The main motivation of this work is to obtain the analytical stochastic solutions of Eq. 1 using the (G′/G)-expansion and mapping methods. Physicists could utilize the acquired solution to interpret a variety of fascinating physical phenomena because the magnetic soliton has been categorized as one of the interesting groups of nonlinear excitations representing spin dynamics in the semiclassical continuum Heisenberg systems. Moreover, we show the influence of Brownian motion on the behavior of these solutions using MATLAB tools to exhibit some graphical representations.

The remainder of this article is organized as follows: in Section 2, we define the Brownian motion and state the relationship between the Stratonovich and Itô integrals. In Section 3, we derive the wave equation of SHFSCE (1). In Section 4, we apply the (GG)-expansion method to attain the analytical stochastic solution of SHFSCE (1). In Section 5, we discuss the influences of Brownian motion on the analytical solutions of SHFSCE (1). Finally, we outline the article’s conclusions in Section 6.

2 Brownian motion

Brownian motion refers to the random movement of microscopic particles suspended in a fluid. It was first observed by the Scottish botanist Robert Brown in 1827 when he noticed pollen grains jiggling randomly in water under a microscope. This discovery paved the way for the development of the kinetic theory of gases and had a profound impact on our understanding of the physical world. Brownian motion has applications in a wide range of scientific disciplines. In physics, it has been used to determine fundamental constants, such as Avogadro’s number, by measuring the displacement of particles in a known volume under known conditions. In chemistry, it has been utilized to study the diffusion of molecules, enabling the determination of molecular sizes and diffusion coefficients. In biology, it has been employed to study the movement of microscopic organisms and the dynamics of biological macromolecules.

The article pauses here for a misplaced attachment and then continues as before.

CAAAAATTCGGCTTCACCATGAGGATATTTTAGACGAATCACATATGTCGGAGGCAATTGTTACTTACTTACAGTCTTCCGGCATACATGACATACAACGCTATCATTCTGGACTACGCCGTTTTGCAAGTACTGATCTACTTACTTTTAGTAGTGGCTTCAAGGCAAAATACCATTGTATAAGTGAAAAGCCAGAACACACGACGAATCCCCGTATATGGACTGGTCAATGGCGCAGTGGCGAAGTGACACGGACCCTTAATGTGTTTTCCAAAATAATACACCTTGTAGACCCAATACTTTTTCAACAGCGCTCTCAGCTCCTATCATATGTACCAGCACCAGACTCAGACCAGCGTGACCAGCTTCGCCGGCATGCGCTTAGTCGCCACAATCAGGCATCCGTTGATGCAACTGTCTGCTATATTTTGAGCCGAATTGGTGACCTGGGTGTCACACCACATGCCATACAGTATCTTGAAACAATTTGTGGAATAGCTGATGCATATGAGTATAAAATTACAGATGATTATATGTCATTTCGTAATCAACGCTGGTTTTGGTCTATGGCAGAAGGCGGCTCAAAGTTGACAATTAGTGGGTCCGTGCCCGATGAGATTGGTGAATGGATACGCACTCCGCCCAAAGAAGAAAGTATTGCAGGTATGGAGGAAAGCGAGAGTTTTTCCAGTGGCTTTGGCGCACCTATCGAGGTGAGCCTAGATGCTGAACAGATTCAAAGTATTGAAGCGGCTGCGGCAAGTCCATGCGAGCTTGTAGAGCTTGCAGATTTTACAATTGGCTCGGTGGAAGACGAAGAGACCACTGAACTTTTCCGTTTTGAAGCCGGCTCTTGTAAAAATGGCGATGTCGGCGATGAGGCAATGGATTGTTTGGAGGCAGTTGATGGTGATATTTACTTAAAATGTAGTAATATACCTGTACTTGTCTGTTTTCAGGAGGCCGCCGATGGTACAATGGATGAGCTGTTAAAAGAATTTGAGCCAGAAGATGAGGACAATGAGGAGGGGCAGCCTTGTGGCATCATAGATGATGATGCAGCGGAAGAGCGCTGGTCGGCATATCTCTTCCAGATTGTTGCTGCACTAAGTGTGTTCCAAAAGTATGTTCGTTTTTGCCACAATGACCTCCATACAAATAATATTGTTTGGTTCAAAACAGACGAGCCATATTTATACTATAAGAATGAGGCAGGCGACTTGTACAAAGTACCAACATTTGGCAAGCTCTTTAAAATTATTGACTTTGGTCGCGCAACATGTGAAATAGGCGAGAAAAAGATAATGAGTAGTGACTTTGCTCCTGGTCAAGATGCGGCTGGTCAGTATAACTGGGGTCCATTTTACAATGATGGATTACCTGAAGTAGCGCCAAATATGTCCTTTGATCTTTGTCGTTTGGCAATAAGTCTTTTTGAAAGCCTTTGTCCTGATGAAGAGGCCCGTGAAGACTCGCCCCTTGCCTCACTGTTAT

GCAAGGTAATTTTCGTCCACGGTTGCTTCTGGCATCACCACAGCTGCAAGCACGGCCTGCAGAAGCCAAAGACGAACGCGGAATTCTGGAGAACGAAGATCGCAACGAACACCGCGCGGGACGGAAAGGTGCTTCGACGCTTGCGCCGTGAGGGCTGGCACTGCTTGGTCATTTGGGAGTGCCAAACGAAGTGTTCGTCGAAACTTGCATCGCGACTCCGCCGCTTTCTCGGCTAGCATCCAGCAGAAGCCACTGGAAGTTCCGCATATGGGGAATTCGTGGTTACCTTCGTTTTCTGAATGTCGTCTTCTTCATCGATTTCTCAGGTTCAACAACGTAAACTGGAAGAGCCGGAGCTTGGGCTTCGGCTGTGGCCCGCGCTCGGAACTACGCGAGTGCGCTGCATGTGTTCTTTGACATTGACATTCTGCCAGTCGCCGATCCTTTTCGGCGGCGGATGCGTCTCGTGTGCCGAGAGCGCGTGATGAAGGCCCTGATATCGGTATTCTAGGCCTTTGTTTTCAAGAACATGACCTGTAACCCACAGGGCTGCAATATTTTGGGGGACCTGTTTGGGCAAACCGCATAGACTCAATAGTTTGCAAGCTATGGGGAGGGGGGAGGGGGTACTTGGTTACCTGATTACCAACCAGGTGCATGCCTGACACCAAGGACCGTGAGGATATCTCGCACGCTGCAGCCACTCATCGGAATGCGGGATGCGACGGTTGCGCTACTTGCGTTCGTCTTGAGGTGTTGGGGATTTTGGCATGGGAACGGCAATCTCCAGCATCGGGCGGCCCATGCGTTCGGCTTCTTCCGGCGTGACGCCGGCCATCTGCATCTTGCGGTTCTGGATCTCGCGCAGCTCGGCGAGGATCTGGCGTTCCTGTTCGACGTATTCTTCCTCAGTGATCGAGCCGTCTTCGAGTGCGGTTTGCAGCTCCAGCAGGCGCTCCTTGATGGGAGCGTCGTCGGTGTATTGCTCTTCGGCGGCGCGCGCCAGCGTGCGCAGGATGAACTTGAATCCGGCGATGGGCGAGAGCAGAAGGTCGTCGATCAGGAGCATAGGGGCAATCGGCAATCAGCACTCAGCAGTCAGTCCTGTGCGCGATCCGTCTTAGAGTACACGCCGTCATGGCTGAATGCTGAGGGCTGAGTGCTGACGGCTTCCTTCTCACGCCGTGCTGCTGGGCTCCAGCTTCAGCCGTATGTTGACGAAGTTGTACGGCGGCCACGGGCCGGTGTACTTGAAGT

Now, let us define the Brownian motion B(t) as follows:

Definition 1. The stochastic process B(t),t0 is called Brownian motion if it satisfies the following criteria:

1. B(0)=0.

2. B(t) has independent increments.

3. B(t) is continuous in t.

4. The increments B(t)B(s) are normally distributed with variance ts and mean 0.

We need the following lemma:

Lemma 1. E(eρB(t))=e12ρ2t for any real number ρ.

We note that there are two widely used versions of stochastic integrals, Stratonovich and Itô [27, 28]. Modeling issues usually dictate determination of the acceptable version; however, once the version is selected, a comparable equation of the other version can be established with the same solutions. Thus, it is possible to switch between Itô (denoted by 0tfdB) and Stratonovich (denoted by 0tfdB) integrals using the following relationship:

0tfs,XsdBs=0tfs,XsdBs120tfs,Xsfs,Xsxds,(2)